Friday, May 17, 2024

Business Briefs: Your tax refund could be bigger this year. Here’s what to do with it

by Associated Press

NEW YORK (AP) — The average taxpayer is getting a $2,852 refund, $75 more than last year. That’s based on the most recent IRS data. So what should you do with that money? Experts generally advise putting it toward debt, loans and savings, but, for many people, that’s unrealistic. Courtney Alev, consumer financial advocate at Credit Karma, says a tax refund is typically the biggest extra windfall of the year. She says one in four people see it as free money and plan to spend on something they wouldn’t otherwise. While she says this is understandable, the best thing people can do is use their refund to advance their financial goals.

Senate passes bill improving air safety and service for travelers, a day before FAA law expires

WASHINGTON (AP) — The Senate has passed a $105 billion bill designed to improve air safety and customer service for air travelers, a day before the law governing the Federal Aviation Administration expires. The bipartisan bill now goes to the House, which is out of session until next week. The Senate has also passed a one-week extension that would give the House time to pass the bill while ensuring the FAA isn’t forced to furlough around 3,600 employees. The bill stalled for several days this week after senators from Virginia and Maryland objected to a provision that would allow an additional 10 flights a day to and from the heavily trafficked Reagan Washington National Airport.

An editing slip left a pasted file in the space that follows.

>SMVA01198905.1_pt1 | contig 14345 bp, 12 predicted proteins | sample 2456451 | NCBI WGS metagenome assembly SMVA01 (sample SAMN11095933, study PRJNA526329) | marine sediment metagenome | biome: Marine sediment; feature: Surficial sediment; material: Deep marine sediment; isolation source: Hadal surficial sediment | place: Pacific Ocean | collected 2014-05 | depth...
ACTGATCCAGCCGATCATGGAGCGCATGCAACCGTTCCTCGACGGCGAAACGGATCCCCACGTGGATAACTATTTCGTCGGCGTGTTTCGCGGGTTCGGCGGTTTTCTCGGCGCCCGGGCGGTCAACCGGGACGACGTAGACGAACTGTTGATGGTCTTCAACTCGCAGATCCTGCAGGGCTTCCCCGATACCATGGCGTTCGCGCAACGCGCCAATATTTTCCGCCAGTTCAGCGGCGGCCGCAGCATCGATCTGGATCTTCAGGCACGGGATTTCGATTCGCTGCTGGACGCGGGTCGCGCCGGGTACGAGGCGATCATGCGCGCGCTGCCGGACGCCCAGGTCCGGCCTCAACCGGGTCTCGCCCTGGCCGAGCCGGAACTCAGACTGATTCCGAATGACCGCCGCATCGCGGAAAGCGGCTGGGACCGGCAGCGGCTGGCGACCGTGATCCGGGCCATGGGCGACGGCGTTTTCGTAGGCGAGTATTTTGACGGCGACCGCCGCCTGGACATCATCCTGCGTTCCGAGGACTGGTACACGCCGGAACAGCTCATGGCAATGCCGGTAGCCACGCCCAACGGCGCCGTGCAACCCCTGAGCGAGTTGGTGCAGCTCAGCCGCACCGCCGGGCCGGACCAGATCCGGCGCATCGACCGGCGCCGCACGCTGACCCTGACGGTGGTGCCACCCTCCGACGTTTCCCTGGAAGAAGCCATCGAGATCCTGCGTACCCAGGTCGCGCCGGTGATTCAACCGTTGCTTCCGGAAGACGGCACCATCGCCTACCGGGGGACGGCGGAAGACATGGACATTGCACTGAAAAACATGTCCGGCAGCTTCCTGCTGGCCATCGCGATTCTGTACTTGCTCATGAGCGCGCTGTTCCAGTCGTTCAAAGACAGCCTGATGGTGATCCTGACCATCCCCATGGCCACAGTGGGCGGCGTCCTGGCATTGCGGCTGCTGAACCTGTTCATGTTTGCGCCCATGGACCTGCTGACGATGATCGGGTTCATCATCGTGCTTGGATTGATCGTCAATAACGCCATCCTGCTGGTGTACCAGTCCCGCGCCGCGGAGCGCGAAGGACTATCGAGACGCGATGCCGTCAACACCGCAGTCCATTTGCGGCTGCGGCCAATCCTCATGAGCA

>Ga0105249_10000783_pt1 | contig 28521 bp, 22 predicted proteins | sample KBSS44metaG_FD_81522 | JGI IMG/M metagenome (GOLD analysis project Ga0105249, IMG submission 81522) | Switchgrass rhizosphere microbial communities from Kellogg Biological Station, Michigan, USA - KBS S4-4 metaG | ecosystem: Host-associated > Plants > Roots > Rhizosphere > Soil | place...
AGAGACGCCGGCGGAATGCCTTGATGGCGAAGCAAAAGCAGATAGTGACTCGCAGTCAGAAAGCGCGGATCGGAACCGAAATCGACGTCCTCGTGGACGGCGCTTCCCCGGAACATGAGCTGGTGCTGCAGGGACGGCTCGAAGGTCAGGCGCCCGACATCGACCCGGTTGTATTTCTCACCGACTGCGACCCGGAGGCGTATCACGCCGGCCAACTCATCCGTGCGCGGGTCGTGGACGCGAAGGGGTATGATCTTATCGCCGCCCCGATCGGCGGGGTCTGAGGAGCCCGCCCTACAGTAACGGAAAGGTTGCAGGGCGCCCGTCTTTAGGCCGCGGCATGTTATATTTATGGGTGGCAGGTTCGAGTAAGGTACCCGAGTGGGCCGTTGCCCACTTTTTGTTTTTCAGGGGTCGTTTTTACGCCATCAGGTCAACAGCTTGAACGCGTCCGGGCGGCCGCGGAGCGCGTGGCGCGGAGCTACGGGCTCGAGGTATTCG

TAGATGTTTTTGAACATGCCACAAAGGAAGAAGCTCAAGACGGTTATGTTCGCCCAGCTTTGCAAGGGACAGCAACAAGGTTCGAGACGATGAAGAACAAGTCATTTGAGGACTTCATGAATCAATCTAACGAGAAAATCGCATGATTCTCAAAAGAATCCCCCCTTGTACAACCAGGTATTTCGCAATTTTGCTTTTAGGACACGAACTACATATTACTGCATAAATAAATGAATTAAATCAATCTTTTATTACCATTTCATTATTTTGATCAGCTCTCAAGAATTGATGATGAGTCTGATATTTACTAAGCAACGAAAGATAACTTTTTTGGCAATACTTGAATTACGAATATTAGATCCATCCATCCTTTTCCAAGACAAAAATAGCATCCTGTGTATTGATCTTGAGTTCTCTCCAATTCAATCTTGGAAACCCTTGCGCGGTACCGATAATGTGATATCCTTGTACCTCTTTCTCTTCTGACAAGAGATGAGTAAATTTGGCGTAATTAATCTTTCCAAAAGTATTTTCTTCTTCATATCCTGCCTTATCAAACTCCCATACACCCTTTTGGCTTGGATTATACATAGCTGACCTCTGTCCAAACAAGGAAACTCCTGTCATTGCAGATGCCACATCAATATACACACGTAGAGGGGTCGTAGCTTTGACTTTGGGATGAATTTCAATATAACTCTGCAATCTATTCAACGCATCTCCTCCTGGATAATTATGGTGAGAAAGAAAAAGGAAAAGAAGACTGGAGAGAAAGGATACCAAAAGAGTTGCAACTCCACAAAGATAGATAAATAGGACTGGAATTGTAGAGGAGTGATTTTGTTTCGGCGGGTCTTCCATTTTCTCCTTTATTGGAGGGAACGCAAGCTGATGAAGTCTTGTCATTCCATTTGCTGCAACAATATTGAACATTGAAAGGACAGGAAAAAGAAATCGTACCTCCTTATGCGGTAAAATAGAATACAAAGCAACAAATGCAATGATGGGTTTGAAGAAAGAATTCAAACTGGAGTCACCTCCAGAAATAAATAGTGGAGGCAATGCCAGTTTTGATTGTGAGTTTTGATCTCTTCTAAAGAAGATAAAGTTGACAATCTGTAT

European companies are less upbeat about China’s vast market as its economy slows

BEIJING (AP) — An annual survey of more than 500 European companies has found that slowing growth in China is weighing on company plans to expand their businesses in the world’s second largest economy. China still ranks high as a place to invest, but the share of companies considering an expansion of their operations in the country this year fell to 42%, the lowest ever recorded. The government is launching programs to boost consumer spending, but confidence remains low because of a weak job market. The survey found that about one-third of the companies were optimistic about expanding their business this year, down from more than half in 2023, and only 15% were optimistic about profit growth.